Helena Georgiou, a Cypriot photographer known for her collection of ordinary people has a large collection of minimal photography. Continue reading »
STEFDIES is a photographic performance art series that chronicles a life. Each photo is an “anti-selfie” that strives to get back to the roots of what a photograph was intended to be- a captured moment in time. Continue reading »
A trip to the toilet is usually not associated with sandwiches, wine, or dates, but that’s changing in London. With real estate at a premium and the repurposing of old spaces in full effect, a trend has emerged: former public restrooms are reopening as cafés, restaurants, and boutiques. That’s right, forget the advice about not eating where people used to, um …
London has all kinds of history, and that extends to its loos. Take, for instance, WC – that’s the actual name of the former Victorian-era underground-station toilet in South London that opened in July. It now stands for wine and charcuterie.
WC, a wine bar that opened in July, is housed inside an abandoned underground toilet, with original walls intact. Much of the old décor remains, with the original floor mosaics and wall tiles, and even some of the old toilets in the restrooms (those are for display only). As Time Out London said in its review, “Down the wide stairs it still looks and feels like a Victorian convenience, albeit a sanitised one.”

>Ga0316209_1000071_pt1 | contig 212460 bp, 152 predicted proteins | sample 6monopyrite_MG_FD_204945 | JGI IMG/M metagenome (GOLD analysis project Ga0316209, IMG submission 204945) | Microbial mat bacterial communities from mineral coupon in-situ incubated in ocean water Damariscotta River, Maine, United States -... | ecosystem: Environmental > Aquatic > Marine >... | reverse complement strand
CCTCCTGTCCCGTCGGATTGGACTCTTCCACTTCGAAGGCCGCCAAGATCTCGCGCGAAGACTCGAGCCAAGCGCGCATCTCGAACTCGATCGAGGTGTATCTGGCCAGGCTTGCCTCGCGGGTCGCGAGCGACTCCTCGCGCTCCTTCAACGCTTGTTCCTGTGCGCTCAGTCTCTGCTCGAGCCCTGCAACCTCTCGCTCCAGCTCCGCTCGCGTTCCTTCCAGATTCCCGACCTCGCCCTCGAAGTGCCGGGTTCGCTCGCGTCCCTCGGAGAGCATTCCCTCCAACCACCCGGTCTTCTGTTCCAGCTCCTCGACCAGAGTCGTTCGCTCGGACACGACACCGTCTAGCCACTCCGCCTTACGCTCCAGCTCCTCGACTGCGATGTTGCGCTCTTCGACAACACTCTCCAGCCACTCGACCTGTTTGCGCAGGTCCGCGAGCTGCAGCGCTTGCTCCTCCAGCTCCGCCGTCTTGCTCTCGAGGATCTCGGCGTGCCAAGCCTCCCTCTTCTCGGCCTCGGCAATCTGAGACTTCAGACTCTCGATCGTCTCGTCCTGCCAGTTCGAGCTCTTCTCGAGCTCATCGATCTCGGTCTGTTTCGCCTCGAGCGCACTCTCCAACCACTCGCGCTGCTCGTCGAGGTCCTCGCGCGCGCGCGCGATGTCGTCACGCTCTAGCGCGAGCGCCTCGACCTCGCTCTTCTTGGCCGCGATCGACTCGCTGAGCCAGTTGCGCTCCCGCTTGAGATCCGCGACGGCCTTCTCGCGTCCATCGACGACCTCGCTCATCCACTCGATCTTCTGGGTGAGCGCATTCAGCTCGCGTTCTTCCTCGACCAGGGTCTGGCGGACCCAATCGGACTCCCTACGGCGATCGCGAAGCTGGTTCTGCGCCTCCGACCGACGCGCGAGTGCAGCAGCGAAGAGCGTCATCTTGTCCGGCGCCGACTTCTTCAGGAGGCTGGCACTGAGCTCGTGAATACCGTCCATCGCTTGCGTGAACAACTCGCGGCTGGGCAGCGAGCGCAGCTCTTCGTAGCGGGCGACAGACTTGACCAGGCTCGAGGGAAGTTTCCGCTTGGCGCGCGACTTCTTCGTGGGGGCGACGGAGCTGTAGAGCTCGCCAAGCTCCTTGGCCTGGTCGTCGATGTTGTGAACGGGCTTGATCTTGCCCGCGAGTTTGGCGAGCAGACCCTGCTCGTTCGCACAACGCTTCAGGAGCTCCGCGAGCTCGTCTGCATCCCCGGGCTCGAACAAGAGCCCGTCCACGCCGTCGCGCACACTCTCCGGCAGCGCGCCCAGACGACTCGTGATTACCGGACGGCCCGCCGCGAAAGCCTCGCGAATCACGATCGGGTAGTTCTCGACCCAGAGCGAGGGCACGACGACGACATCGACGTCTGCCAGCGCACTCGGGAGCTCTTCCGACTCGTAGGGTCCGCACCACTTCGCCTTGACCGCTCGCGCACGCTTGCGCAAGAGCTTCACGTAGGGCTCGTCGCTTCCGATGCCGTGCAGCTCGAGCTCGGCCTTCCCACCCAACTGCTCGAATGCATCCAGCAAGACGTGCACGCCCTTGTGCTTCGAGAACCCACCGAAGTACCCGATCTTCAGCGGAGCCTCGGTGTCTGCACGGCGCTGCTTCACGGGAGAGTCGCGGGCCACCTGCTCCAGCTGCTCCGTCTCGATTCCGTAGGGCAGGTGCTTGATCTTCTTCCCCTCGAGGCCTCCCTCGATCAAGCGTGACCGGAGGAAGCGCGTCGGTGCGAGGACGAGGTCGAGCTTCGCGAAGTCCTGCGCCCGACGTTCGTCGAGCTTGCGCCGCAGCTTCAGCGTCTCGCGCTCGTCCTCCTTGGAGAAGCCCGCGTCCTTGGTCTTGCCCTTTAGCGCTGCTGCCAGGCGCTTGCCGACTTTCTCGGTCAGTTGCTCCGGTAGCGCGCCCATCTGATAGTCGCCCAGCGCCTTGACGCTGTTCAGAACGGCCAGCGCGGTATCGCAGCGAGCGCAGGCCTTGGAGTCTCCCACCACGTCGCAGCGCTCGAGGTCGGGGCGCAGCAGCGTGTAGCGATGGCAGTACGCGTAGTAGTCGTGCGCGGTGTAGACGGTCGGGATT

WC co-founder Jayke Mangion, told AFP that “the government has been pushing the councils to use all empty places to generate revenues.”
If you want an even bolder toilet theme, just head to The Attendant in central London, where you can sit on a stool and have a salt- beef bagel while actually facing an original 1890s urinal. The toilet cisterns have been turned into flower pots.
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The polka dot-obsessed octogenerian artist Yayoi Kusama’s work has gone from free love and foraging in the 50s and 60s to infinity rooms filled with mirrors and twinkling lights in this decade. Her life has seen body parties in Andy Warhol’s Factory and friendships with Georgia O’Keeffe, Donald Judd and Joseph Cornell – and this retrospective takes it all in. At Tate Modern, London from 9 February to 5 June 2012. Photograph: Sarah Lee for the Guardian.
The octogenarian artist photographed in front of Yellow Trees (1994). This is the first time Kusama has left Japan in 12 years. Continue reading »